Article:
Some of the biggest killers and health concerns in the UK today – cancer, diabetes, high blood pressure – are hugely impacted by lifestyle factors. These are also the conditions that can have the biggest impact on an employee’s working life. For employers, the challenge is engaging the non-engaged. Encouraging those who do not already lead healthy lifestyles to connect, get involved, and make positive changes.
Debra Clark, Head of Specialist Consulting at Towergate Health & Protection, said: “Preaching to the converted and getting employees who are already interested in their health and wellbeing is not a difficult task for employers. The challenge is how to engage the non-engaged – the employees who are less invested in the support that employers offer. It’s crucial that employers look at how to do this when building their plans for the upcoming year if they really want to ensure all their staff are supported.”
Health and wellbeing support needs to keep up with lifestyle changes. In the last year or two, face-to-face GP access has reduced, working from home has increased, and obesity levels have continued to climb.
Support should adapt to these new circumstances - for example, offering access to virtual GP appointments, fast-track solutions to physical therapy for musculoskeletal conditions, and healthy eating/fitness apps.
Explaining health benefits to employees
Simple, accessible online Health Risk Assessments (HRAs) can help employees to understand their personal risk factors and the simple steps they can take to reduce their health risks. HRAs can also provide employers with a global view of their workforce risk, helping to shape the priorities of their health and wellbeing strategy.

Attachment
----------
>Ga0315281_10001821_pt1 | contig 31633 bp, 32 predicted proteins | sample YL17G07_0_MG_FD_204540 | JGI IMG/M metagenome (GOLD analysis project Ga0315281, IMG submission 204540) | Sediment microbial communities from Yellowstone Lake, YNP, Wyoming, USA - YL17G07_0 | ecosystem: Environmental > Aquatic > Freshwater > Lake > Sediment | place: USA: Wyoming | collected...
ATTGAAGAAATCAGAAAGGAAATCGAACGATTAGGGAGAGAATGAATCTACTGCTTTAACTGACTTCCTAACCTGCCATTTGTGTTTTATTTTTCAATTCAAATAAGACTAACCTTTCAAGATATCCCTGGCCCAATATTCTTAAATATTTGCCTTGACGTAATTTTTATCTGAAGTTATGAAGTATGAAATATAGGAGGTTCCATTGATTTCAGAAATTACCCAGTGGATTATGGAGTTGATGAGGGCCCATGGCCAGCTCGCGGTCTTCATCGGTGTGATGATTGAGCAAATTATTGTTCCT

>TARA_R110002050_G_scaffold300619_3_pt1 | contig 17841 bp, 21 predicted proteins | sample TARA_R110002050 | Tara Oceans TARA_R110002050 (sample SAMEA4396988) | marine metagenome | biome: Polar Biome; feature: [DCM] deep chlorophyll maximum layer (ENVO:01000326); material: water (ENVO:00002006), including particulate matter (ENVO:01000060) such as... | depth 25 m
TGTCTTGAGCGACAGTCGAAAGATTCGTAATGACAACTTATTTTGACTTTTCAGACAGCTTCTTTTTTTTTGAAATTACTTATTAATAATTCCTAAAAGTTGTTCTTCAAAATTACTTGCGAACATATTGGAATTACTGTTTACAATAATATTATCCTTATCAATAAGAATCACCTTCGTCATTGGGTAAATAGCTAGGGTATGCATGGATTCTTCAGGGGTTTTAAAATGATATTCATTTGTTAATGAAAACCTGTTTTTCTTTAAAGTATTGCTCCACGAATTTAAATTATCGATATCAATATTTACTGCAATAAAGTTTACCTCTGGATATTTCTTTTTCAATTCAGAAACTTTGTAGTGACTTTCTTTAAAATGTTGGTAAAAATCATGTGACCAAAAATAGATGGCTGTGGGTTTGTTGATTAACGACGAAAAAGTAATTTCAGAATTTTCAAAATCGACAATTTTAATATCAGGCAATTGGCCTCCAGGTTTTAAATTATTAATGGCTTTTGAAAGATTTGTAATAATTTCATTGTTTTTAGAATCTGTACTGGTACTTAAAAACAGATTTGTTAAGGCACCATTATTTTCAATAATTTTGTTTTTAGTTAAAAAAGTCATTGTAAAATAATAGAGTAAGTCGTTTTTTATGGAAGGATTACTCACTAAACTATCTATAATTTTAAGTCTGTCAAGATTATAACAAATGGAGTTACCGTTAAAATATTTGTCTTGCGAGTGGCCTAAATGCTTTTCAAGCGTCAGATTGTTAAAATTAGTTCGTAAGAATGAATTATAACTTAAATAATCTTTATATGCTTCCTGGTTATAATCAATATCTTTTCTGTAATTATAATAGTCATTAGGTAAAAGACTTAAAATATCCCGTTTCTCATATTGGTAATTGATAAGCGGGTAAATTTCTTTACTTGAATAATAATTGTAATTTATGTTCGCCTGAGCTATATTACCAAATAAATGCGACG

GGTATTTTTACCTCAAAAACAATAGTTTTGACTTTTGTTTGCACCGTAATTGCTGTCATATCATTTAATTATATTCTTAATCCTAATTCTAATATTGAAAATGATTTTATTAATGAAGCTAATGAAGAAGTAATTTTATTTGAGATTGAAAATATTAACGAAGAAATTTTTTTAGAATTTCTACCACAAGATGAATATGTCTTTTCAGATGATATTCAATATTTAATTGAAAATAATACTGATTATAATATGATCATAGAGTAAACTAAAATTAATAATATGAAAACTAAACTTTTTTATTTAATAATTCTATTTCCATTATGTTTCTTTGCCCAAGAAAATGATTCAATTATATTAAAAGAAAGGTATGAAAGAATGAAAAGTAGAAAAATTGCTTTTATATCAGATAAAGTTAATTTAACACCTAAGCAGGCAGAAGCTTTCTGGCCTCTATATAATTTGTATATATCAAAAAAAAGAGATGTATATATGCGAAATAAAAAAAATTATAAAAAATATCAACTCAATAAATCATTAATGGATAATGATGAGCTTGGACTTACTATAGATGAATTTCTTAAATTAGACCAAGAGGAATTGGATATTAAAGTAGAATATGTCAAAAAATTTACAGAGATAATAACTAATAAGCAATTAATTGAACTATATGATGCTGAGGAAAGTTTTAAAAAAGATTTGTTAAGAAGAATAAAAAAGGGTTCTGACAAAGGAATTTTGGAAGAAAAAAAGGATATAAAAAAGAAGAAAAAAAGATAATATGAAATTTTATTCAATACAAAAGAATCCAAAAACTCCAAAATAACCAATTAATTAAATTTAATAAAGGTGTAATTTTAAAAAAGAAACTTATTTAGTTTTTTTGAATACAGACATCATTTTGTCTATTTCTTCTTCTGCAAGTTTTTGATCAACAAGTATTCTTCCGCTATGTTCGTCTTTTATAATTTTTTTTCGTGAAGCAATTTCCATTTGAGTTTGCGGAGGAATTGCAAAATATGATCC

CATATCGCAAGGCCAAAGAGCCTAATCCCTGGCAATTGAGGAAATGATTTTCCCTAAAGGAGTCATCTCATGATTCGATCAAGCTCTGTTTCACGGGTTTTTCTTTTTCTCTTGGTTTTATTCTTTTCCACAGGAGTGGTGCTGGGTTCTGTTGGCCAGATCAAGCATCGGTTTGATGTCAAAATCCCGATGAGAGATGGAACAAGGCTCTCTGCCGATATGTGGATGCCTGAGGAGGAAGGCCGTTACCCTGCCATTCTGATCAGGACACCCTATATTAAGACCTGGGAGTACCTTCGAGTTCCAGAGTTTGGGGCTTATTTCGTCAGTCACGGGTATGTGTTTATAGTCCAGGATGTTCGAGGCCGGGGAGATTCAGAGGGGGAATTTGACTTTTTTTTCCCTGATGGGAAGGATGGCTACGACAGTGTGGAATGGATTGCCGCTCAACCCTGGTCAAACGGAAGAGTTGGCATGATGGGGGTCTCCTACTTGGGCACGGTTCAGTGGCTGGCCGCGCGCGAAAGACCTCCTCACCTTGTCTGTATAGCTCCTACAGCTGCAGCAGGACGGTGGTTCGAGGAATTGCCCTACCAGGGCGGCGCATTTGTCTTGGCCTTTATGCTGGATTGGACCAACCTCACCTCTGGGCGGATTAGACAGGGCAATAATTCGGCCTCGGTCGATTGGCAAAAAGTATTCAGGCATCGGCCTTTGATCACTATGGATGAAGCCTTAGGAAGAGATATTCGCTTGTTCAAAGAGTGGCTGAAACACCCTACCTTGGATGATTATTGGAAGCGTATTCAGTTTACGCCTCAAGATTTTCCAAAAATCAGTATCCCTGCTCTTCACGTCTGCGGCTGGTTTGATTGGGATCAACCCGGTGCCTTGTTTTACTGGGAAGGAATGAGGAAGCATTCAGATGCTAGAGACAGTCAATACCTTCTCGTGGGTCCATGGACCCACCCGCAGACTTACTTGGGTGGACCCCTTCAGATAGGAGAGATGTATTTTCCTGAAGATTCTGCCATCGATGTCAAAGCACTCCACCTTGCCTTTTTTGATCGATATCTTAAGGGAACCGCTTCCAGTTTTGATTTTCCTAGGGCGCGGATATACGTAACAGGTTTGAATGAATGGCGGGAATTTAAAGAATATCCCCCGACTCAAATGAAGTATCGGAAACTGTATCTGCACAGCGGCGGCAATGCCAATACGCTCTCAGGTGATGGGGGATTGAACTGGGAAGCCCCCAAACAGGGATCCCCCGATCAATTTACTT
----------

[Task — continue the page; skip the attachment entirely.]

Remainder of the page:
Clark said: “For the younger generations it may be a matter of explaining that private medical insurance is not all about heart bypasses and hip replacements! Accessing support can be flexible too – via apps and hubs, it doesn’t have to include paper form-filling.”
Added extras to the core health and wellbeing offering may be invaluable in themselves. For example, an employee assistance programme – which is often embedded within other benefits - that offers counselling and legal counsel could be hugely beneficial for someone going through a divorce. The virtual GP service, which means a child can get seen by a doctor on the same day, could be of real benefit to a parent.
Clark concluded: “By doing some of the above, employers will help the non-engaged to become more engaged. For employees to value the health and wellbeing assistance they receive, both in monetary worth and in terms of support, they need to connect with the positive outcomes they can achieve. This will ensure maximum return on the investment in the employees’ eyes, and for the business, and that’s only going to become more important.”